Both these MPVs are going to have approximately half a tonne of humanity on board when driven full up, and hence power, torque and driveability are important factors. Both have the same 1.3-litre diesel developed jointly by GM and Fiat under their snouts so performance shouldn’t be too different, right? Wrong.
The performance characteristics of these two MPVs are quite different thanks to different bits of hardware and tuning. The Ertiga uses a bigger, variable-geometry turbo that helps it make its peak power and torque of 89bhp and 20.39kgm respectively. The Enjoy uses a fixed-geometry turbo that results in a lower 76.4bhp and 19.1kgm of torque.
The Enjoy has plenty of bottom-end grunt – it pulls well as soon as you get off the clutch and power delivery is linear. This makes it easier to drive, especially in town, and the nice flow of torque never leaves you wanting for power when you’re ambling along, even with a full load. However, if you’re in a hurry, the Enjoy won’t share your sense of urgency. Top-end performance is quite weak and the engine struggles beyond 4,500rpm. The dash from 0-100kph takes a painfully long 21.36 seconds, but pulling in gear from low engine speeds, the Enjoy doesn’t feel slower than the Etriga. Under load, however, there’s a fair bit of vibration from the drivetrain, especially when you pull from low revs. But the weakest point in the driveline is the gearbox, which has a wide gate and sloppy feel.
Driving the Ertiga after the Enjoy points out how much more sophisticated the Maruti’s drivetrain is. It is far smoother and quieter with a lot less clatter even when you rev it to its lofty 5200rpm redline. However, the Ertiga is plagued with a big dose of turbo lag, which is an inherent weakness of this particular state of tune of the Multijet engine. The engine only starts pulling when it is spinning beyond 2,300rpm, below which it feels terribly gutless.
For sheer pace, the Ertiga is in a different league, hitting 100kph from rest seven seconds earlier than the Enjoy. On the highway, it’s the Ertiga with its much taller fifth gear that feels more relaxed at triple-digit speeds – 120kph equates to 3000rpm, compared to the Enjoy’s rather noisy 3400rpm.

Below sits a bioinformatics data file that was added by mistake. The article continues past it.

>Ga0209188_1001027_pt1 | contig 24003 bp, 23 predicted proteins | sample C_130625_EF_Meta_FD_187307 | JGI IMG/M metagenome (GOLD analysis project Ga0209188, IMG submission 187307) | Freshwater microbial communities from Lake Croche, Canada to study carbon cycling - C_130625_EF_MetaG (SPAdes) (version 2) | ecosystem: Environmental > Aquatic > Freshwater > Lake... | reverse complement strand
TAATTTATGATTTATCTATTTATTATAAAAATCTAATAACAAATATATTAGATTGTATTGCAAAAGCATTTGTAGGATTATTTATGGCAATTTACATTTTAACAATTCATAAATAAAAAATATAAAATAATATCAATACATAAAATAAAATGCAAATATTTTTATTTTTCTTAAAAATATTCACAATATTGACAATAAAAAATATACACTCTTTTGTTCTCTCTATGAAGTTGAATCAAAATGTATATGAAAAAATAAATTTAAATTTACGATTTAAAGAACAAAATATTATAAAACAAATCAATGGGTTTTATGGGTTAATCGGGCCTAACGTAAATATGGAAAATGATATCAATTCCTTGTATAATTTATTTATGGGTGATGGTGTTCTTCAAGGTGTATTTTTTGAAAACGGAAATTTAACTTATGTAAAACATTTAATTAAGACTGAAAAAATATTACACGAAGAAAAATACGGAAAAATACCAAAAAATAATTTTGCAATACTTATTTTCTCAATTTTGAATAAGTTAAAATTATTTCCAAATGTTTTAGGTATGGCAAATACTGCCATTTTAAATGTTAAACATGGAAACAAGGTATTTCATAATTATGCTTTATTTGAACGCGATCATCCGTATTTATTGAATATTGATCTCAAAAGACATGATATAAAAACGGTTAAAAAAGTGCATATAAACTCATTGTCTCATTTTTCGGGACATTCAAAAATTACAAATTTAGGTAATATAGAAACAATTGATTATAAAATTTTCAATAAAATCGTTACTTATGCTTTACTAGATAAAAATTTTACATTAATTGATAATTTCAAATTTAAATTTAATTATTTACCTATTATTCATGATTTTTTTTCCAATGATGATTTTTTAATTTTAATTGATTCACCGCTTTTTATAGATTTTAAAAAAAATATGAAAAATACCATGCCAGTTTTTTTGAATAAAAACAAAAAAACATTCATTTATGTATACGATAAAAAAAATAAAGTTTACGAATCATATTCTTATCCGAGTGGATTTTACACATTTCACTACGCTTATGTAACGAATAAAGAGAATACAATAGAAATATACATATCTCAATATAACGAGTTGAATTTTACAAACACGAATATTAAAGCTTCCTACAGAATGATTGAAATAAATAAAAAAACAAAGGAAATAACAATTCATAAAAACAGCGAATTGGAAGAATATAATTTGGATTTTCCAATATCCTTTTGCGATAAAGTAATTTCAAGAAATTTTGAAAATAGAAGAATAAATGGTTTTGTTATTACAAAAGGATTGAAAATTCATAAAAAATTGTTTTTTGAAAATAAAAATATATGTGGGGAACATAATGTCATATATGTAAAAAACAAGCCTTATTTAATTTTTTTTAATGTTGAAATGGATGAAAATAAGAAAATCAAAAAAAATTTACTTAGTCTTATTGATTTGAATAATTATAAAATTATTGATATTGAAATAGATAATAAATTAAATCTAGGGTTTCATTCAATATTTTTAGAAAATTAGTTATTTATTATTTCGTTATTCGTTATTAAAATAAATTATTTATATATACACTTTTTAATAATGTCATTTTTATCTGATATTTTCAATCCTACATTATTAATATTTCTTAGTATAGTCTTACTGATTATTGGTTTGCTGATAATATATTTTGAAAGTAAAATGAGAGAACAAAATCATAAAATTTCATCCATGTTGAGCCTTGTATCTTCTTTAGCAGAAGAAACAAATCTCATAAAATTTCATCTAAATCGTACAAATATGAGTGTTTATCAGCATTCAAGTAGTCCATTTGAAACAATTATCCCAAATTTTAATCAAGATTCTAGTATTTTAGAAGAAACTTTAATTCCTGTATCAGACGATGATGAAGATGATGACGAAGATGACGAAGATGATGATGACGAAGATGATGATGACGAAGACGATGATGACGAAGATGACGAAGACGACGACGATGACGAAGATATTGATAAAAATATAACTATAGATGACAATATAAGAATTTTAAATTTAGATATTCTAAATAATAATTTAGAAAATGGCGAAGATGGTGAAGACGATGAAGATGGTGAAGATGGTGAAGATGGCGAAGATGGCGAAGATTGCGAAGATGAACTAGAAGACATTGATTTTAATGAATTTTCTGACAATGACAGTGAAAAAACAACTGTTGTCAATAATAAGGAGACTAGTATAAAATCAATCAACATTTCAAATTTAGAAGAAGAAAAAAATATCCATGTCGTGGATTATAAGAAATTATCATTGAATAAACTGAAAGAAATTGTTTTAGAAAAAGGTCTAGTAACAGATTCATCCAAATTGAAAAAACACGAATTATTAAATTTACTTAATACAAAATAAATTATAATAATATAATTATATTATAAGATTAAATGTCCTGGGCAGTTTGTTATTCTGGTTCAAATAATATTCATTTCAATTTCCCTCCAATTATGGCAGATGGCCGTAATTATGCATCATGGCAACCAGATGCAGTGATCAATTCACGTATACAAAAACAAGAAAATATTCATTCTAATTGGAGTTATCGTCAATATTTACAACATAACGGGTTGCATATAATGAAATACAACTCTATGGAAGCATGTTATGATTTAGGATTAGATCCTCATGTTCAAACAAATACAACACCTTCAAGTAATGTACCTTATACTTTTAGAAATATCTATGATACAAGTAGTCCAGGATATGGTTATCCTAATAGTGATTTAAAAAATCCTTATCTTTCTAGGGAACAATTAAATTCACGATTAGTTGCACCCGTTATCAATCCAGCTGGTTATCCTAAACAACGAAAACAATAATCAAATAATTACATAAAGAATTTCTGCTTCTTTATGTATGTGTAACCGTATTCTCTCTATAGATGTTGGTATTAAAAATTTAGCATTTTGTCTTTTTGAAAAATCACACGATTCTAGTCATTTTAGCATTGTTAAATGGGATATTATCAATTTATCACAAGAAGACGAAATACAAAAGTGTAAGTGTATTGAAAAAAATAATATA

Ride & handling
There really isn’t much separating the ride quality of these two MPVs. The Enjoy’s suspension is pretty soft and pliant, save for a tiny bit of kick from the live rear axle over sharper bumps. GM’s engineers have done a great job by providing a comfortable ride over most surfaces, despite the handicap of small 14-inch wheels. At higher speeds, the Enjoy sways a bit and does get affected by crosswinds due to its tall proportions, but overall it feels pretty planted. The Ertiga’sride is pretty impressive as well and, over the same piece of road, the difference between the two isn’t very perceptible; both MPVs absorb bumps quite competently.
The difference lies in the way they drive. The Enjoy, with its low-geared, hydraulically assisted steering, is a bit reluctant to change direction at higher speeds, and though it is a stable and secure handler, you are always aware that you are behind the wheel of an MPV. The Ertiga, on the other hand, has a quick and direct, electrically assisted steering, aided by a lower stance (and thereby lower centre of gravity), and feels a lot more agile. Hustle an Ertiga along and it feels not too different from a Swift, and this easy handling makes it the more entertaining of the two.
Around town, the Enjoy’s superb all-round visibility and taller stance means it’s easy to park and drive. The Ertiga’s more stylish shape makes for some blind spots, especially around the D-pillar.
So what will either of these cost on a trip? The Ertiga’s 12.8kpl in the city and 16.8kpl on the highway are better than the Enjoy’s 12.3kpl and 16kpl, respectively. The Maruti achieves this thanks to its lighter kerbweight, it’s more efficient drivetrain and its taller fifth gear, which allows the engine to spin at a less frantic pace on the highway.
What GM India has achieved with the Enjoy is very impressive. It has re-engineered the Chinese Hong Guang MPV to make it very practical, better riding and easy to drive. The best bit is that it has launched it at a fantastic price, one that is substantially lower than the Ertiga’s. This is sure to tempt a lot of people looking for the most seats in a compact package.
The Ertiga, on the other hand, is more soundly engineered and offers a far more sophisticated package.
It looks better, has a more inviting cabin and is much nicer to drive. Sure, the turbo lag is an issue in slow traffic and it doesn’t have as much outright cabin space as the Enjoy, but these flaws are not so damaging to the Ertiga’s scorecard to seriously mark it down. It is practical in its own right and, for a personal car, has plenty of feel-good factor, which makes it worth the steeper price tag.
Detailed tech specs on next page